Let it come down: Floods cannot wash away village optimism

Storms have moved north, bringing more devastation. People stranded in their homes are, for the most part, relaxed and safe.

Residents in Xinxiang sitting on a excavator to wade through the floods. Photo by Gao Jia

Residents in Xinxiang sitting on a excavator to wade through the floods. Photo by Gao Jia

By GAO Jia


The rain moved north to Xinxiang and Hebi on July 21, bringing more devastation. The was 267.4 millimeters that fell in two hours on Wednesday exceeded the record set in Zhengzhou. Jiemian News went to Xinxiang and villages around. We found many people stranded in their homes, or on top of the roofs. By press time, many were still waiting for rescue, but most were relaxed and safe.

By July 23, 1.28 million people in Henan were impacted by the continuous torrential rain, which had claimed 56 lives and left 5 missing.

Here are some eyewitness accounts of what had happened in Xinxiang in the past 48 hours.

Nurse on the fire escape

I’m a nurse working at a downtown hospital. The rain started around 7pm on July 21, it was as if the sky cracked open and someone was pumping water into the city with a hose. Soon the alley outside my condo was flooded. It’s an old alley and gets drowned almost every summer, so I wasn’t bothered at first.

After dinner, water seeped into my place. It was soon up to my knees. My mother and I went outside. The water was now up to my thighs, and we waded for about 20 meters to the fire stairs of our building and climbed up. By 9pm, the first floor was all but underwater. I was terrified. The building is old, and I was afraid of the raging water would simply bring it down.

I posted an SOS on Weibo. Despite dozens of calls from all over the country asking me how I was holding up, rescue didn’t come till 11:30pm. We could hardly hear each other through the storm. They didn’t have a boat. We were pushed into lifebuoys. We seemed to be the only people trapped in the alley. Perhaps the others escaped before the water rose?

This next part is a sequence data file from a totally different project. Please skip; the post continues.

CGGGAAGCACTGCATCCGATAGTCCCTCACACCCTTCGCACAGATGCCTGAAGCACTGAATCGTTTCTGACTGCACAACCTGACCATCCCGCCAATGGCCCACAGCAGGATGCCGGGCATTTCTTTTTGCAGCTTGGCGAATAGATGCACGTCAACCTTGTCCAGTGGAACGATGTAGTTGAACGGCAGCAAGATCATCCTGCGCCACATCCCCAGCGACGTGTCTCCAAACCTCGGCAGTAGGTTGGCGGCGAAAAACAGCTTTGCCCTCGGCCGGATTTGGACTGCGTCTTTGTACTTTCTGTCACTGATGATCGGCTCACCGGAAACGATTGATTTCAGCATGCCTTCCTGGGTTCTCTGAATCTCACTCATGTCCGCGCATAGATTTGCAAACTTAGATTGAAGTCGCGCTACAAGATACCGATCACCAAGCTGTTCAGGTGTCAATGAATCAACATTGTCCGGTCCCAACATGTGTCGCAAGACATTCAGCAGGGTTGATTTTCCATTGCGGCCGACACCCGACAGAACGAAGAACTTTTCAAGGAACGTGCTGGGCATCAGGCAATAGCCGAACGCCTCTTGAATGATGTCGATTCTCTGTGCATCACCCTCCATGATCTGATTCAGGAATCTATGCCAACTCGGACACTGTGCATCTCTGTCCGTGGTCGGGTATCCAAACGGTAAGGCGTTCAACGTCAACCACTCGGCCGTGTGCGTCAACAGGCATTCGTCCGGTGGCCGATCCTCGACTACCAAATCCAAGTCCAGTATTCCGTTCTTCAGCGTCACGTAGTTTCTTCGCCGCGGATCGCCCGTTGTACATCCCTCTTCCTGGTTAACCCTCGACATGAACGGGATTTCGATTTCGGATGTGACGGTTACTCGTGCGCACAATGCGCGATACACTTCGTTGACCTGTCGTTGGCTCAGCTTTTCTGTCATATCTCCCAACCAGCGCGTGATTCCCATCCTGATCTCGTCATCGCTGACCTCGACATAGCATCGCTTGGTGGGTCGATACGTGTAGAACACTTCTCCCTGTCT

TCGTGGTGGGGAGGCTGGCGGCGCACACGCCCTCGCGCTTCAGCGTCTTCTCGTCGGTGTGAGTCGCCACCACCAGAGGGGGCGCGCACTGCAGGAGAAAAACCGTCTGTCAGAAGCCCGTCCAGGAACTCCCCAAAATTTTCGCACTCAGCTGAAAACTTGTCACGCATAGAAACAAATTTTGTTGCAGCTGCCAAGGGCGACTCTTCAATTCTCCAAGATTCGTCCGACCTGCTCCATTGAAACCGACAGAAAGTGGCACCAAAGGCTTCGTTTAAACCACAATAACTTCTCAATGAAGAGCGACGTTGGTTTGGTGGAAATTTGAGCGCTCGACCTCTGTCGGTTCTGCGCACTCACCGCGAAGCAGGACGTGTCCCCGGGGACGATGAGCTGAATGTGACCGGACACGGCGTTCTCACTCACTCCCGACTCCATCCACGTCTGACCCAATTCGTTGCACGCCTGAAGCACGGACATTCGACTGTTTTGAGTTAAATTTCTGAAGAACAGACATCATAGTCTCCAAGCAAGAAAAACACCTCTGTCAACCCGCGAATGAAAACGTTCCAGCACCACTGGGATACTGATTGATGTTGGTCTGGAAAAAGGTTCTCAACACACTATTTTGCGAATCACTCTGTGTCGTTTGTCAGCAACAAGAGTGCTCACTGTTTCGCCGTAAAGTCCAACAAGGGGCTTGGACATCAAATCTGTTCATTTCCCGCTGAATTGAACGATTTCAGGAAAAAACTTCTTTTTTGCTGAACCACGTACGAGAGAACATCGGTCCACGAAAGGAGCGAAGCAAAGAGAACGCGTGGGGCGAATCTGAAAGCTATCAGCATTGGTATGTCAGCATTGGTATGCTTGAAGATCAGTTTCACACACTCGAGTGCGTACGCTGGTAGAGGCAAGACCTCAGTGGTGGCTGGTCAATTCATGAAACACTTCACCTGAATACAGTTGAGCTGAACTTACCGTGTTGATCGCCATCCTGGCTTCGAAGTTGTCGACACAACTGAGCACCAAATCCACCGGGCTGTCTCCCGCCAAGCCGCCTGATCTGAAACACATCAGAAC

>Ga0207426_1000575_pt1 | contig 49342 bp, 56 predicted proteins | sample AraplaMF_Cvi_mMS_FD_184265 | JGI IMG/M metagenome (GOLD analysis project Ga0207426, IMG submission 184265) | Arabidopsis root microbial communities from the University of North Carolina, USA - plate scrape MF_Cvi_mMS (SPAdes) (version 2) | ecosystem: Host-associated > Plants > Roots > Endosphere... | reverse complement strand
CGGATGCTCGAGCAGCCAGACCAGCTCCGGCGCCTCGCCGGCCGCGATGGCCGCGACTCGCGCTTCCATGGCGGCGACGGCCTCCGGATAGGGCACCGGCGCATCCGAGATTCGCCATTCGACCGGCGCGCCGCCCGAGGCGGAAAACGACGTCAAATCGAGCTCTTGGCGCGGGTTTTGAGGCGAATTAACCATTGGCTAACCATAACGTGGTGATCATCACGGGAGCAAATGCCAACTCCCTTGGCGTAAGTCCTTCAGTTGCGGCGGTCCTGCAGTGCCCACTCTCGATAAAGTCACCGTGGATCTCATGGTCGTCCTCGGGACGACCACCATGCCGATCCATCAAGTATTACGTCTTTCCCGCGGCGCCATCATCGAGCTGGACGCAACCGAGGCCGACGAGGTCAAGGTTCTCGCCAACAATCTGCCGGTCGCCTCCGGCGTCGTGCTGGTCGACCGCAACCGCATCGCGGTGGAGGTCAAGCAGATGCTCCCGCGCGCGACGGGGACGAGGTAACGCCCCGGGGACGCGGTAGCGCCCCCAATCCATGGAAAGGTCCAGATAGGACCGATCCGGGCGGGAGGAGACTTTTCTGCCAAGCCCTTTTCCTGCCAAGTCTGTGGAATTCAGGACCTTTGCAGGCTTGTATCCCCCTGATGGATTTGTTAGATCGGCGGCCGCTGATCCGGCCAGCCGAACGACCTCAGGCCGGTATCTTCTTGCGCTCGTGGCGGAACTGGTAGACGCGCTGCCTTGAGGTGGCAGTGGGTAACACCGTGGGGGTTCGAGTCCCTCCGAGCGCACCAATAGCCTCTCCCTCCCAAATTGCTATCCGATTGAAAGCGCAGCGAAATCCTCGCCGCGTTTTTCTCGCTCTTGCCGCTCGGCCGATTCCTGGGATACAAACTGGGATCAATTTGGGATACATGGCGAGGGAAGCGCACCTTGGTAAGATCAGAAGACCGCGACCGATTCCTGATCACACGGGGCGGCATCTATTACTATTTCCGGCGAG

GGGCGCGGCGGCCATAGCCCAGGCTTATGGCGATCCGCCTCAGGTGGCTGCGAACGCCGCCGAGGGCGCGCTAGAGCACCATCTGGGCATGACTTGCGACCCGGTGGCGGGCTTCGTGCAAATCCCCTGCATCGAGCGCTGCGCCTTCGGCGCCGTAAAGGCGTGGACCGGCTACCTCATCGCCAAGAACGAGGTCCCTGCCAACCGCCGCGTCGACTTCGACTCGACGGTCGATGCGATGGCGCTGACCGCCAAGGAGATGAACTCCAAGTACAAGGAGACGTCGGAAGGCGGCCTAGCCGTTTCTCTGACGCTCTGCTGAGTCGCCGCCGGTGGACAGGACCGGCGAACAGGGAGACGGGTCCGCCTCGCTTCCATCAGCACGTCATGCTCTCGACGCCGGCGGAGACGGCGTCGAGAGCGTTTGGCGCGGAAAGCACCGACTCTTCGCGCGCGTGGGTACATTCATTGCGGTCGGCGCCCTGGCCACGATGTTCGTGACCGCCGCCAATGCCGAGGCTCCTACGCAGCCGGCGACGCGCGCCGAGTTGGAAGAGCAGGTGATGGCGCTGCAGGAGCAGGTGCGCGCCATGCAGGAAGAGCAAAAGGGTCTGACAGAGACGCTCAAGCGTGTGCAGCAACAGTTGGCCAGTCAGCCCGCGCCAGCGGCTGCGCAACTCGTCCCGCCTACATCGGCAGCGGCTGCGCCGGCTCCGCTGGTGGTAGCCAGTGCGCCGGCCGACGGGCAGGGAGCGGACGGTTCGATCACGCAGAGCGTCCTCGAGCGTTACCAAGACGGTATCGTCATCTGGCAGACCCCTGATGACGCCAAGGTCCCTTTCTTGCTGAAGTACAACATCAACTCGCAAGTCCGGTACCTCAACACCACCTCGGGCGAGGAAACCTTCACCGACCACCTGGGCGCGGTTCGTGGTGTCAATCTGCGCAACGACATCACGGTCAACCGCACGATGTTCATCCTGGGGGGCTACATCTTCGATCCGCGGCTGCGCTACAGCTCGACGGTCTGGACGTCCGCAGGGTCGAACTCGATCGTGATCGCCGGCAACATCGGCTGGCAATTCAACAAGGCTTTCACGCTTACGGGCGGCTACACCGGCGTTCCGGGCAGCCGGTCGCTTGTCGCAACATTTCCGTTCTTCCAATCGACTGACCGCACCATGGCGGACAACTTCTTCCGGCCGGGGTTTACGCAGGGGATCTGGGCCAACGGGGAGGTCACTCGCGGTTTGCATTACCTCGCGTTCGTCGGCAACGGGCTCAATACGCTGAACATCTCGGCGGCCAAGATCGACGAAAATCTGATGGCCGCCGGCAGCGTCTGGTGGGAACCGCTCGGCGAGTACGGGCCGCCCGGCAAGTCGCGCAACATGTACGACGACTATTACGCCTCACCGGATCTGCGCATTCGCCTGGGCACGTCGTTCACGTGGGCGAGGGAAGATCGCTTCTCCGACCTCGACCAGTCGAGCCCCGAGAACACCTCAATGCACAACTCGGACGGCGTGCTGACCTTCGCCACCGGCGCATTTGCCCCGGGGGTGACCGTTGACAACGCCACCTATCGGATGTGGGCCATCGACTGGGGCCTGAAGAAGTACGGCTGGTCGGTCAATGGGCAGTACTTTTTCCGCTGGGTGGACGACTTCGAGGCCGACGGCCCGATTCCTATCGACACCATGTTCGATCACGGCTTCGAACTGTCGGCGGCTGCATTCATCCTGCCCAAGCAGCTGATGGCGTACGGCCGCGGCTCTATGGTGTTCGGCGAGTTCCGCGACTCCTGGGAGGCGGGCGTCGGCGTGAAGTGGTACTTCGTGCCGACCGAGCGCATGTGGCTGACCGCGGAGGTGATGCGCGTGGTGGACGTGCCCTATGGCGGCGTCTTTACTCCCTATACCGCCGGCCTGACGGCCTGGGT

Cars flowing in the water in Xinxiang after continuous rain brought rapid floods to the town. Photo provided to Jiemian News

Grandpa on the hill

My grandpa alone lives in a small village in Huixian. As I’m telling you this, he is sitting in the house with water swirling around his ankles. His house is on a high spot in the village and has almost become an island.

The villagers had been warned about the rain. Everyone was told to go to the village hall to hide out, but grandpa didn’t go. Huixian is just 10 kilometers away from downtown Xinxiang, but I can’t help him because the whole city is flooded. It’s impossible to drive.

My uncle lives in the same village, there is a bridge between him and grandpa’s house. The bridge is under the water now. Besides, my uncle has other things to worry about. His son, my cousin, works in a factory near the village, but none of us can reach him. The water in the factory is rumored to be over two meters deep, and my uncle is close to breaking down.

Grandpa sounded fine on the phone, but he told me he had no electricity, water, food, or gas. I have tried to call the local rescuers, but the line is always busy. There are plenty of people in more danger than grandpa. So many were calling for help, I didn’t know what to do.

excavators become the only vehicle able to splash through the floods in Xinxiang, a group of rescuers drives on to pick up stranded residents. Photo by Gao Jia

The student hosts an imprompt party

The water started to rise around 10am. A dam in our village broke and within two hours, the village was completely submerged. The neighbors came to my house because it is on high ground and 20 people squeezed into my living room, including eight children and one paralyzed old man.

The rain showed no sign of stopping and the streets outside turned into rapids. We have enough food for all 20 of us for two days. There is no power in the village, and the phone connection is not stable. No rescue team is available as they have more pressing matters to deal with. Some volunteers told me motorboats were coming, but I saw no sign of them.

The water is now in my house. We are scooping it up with bowls and basins. I know it won’t help a bit, but I don’t know what else to do.